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Sun 8 Mar 2015 11:48 AM

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Nigeria's Boko Haram pledges allegiance to ISIL

Audio clip urges all Muslims to obey ISIL leader

Nigeria's Boko Haram pledges allegiance to ISIL
Image for illustrative purpose only.

Nigeria's militant Islamist group Boko Haram
pledged allegiance on Saturday to ISIL, which rules a self-declared caliphate
in parts of Iraq and Syria, according to an audio clip posted online.

The symbolic move highlights increased coordination
between jihadi movements across north Africa and the Middle East and prompted
an appeal from Nigeria's government for greater international help in tackling
the Boko Haram insurgency.

Boko Haram has killed thousands and kidnapped
hundreds during its six-year campaign to carve out an Islamist state in
northern Nigeria. In recent months it has increased cross-border raids into
Cameroon, Chad and Niger.

"We announce our allegiance to the Caliph...
and will hear and obey in times of difficulty and prosperity, in hardship and
ease," read an English language translation of the audio broadcast in
Arabic that purported to be from the Nigerian militant group.

"We call upon Muslims everywhere to pledge
allegiance to the Caliph," it read.

The pledge of allegiance was attributed to Boko
Haram leader Abubakar Shekau.

The audio script identified the Caliph as Ibrahim
ibn Awad ibn Ibrahim al-Awad al-Qurashi, who is better known as Abu Bakr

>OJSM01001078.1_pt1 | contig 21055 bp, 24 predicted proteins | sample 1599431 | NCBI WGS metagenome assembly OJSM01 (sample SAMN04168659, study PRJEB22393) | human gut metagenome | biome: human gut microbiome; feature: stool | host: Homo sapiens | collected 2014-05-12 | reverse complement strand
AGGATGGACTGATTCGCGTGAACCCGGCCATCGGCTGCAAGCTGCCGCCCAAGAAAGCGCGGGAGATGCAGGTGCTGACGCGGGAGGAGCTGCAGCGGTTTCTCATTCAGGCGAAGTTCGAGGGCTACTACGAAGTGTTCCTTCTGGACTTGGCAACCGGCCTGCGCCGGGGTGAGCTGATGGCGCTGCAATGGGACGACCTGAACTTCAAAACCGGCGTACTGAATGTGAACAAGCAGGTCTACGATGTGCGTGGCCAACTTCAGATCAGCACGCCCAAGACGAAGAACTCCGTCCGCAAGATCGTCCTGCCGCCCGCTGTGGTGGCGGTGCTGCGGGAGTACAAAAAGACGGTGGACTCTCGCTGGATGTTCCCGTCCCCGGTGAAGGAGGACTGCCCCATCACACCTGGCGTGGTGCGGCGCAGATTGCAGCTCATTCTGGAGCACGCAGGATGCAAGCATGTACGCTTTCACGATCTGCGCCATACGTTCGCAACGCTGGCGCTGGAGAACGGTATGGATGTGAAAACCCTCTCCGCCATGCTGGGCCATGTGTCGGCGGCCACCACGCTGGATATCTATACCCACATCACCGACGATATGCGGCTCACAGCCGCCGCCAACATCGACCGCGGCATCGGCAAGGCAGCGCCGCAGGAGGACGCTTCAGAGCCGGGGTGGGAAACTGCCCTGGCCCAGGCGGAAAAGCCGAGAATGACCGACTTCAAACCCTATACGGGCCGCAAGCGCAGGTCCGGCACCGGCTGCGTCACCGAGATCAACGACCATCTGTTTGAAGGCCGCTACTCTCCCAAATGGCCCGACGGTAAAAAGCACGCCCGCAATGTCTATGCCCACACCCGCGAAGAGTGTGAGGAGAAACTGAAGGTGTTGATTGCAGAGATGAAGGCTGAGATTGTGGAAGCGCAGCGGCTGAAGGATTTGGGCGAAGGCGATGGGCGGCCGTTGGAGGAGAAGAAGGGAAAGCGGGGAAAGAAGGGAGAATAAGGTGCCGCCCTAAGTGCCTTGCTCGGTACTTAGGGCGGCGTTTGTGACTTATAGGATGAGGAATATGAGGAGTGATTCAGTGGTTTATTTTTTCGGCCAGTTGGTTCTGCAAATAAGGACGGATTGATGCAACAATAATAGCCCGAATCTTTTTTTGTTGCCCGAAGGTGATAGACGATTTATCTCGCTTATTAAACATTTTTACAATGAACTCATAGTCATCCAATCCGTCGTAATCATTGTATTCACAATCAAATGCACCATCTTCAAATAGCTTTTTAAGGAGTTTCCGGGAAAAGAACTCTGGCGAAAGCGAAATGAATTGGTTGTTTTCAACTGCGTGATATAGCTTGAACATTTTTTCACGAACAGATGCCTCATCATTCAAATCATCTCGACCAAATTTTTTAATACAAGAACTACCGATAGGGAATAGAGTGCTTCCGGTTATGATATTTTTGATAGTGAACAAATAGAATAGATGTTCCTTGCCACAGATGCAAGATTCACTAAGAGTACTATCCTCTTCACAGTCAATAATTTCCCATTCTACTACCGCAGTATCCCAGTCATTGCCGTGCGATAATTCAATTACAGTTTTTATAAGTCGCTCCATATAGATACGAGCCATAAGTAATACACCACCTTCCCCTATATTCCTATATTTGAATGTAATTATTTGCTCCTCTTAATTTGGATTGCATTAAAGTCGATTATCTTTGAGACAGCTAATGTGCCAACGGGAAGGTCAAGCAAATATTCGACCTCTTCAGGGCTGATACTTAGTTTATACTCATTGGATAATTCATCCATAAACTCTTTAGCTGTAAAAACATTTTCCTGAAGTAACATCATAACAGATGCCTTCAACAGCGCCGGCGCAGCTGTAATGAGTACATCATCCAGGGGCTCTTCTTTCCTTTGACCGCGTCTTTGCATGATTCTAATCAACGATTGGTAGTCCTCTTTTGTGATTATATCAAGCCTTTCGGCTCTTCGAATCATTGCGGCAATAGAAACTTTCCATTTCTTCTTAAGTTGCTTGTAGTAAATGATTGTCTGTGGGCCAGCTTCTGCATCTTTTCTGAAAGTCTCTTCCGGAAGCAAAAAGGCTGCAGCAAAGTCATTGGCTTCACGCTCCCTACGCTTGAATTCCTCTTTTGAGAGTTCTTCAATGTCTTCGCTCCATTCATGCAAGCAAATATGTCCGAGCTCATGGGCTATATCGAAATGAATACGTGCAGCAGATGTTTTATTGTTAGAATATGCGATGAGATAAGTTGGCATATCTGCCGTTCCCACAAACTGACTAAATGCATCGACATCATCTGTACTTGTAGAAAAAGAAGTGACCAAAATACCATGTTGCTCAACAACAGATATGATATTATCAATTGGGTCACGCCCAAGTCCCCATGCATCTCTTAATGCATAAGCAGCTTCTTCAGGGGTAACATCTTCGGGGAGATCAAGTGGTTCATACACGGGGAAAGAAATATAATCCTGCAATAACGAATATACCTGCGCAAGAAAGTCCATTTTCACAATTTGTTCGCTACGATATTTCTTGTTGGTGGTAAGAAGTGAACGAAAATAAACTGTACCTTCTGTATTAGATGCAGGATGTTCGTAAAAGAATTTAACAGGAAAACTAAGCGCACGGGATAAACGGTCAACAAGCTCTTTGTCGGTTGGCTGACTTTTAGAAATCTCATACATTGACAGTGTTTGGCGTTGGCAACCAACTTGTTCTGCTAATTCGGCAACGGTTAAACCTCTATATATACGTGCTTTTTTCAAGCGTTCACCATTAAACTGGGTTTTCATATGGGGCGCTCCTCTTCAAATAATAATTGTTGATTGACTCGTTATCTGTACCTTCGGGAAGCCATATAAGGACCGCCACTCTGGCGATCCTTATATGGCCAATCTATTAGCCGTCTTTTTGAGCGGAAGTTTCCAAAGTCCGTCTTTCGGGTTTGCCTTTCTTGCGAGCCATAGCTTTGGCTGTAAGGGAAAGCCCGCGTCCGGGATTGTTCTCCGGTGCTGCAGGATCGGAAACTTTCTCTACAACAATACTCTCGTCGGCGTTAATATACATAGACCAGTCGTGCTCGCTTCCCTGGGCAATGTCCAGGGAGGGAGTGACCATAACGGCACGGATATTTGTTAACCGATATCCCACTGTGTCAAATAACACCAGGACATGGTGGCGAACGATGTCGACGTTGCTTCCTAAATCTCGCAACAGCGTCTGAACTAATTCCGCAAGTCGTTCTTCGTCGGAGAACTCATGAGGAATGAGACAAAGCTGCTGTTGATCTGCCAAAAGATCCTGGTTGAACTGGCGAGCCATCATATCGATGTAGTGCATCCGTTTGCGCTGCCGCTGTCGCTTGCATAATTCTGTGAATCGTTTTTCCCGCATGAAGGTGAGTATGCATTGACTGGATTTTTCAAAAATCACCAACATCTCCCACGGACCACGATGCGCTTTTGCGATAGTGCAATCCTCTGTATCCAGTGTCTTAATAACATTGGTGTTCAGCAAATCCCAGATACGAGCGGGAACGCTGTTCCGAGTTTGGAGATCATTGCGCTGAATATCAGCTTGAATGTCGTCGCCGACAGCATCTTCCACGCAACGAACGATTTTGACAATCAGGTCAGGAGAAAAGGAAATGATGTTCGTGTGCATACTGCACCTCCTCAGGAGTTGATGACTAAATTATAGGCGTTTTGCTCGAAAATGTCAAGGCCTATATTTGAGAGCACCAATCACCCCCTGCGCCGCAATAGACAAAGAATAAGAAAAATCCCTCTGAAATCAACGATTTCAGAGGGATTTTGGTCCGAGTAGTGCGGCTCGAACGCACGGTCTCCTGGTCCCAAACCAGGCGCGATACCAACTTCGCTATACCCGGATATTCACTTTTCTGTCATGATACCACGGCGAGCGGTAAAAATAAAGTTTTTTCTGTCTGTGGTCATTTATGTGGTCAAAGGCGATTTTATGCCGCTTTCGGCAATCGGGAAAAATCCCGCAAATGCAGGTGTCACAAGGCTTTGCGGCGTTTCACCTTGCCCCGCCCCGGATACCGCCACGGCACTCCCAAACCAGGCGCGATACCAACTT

al-Baghdadi, the leader of ISIL and self-proclaimed caliph of the Muslim world.
"(The audio) is confirming what we always thought. It's sad, it's
bad," said Nigerian government spokesman Mike Omeri.

"It's why we were appealing to the
international community ... Hopefully the world will wake up to the disaster
unfolding here," he told Reuters.

On Saturday, four bomb blasts killed at least 50
people in the northeastern Nigerian city of Maiduguri in the worst attacks
there since Boko Haram militants tried to seize the town in two major assaults
earlier this year.

ISIL's Baghdadi has already accepted pledges of
allegiance from other jihadist groups in the Middle East, Afghanistan, Pakistan
and north Africa.

Analysts said Boko Haram's move came as no
surprise.

"Boko Haram has followed a trend that only led
(us) to anticipate the release of this audio, mimicking ISIL propaganda and
approach to military methods, and calling its fighters soldiers of the
Caliphate," said Laith Alkhouri, director of the Middle East and North
Africa research and jihadi threat intelligence at Flashpoint Partners.

"The ISIL, unlike al Qaeda, did not seem to
shun Shekau, it accepted his thuggish persona and lack of Islamic
knowledge."

This month, Boko Haram released a video purporting
to show it beheading two men, its first online posting using advanced graphics
and editing techniques similar to footage from ISIL.

"Boko Haram is now being elevated from a local
jihadi group to an important arm of the ISIL. With Boko Haram's wide network in
North Africa, the ISIL's projection of creating an Islamic Caliphate is gaining
headway," said Rita Katz, director of SITE Intelligence Group.

"Furthermore, ISIL's infrastructure, resources
and military capabilities will enable Boko Haram to expand its operations and
control even faster in North Africa."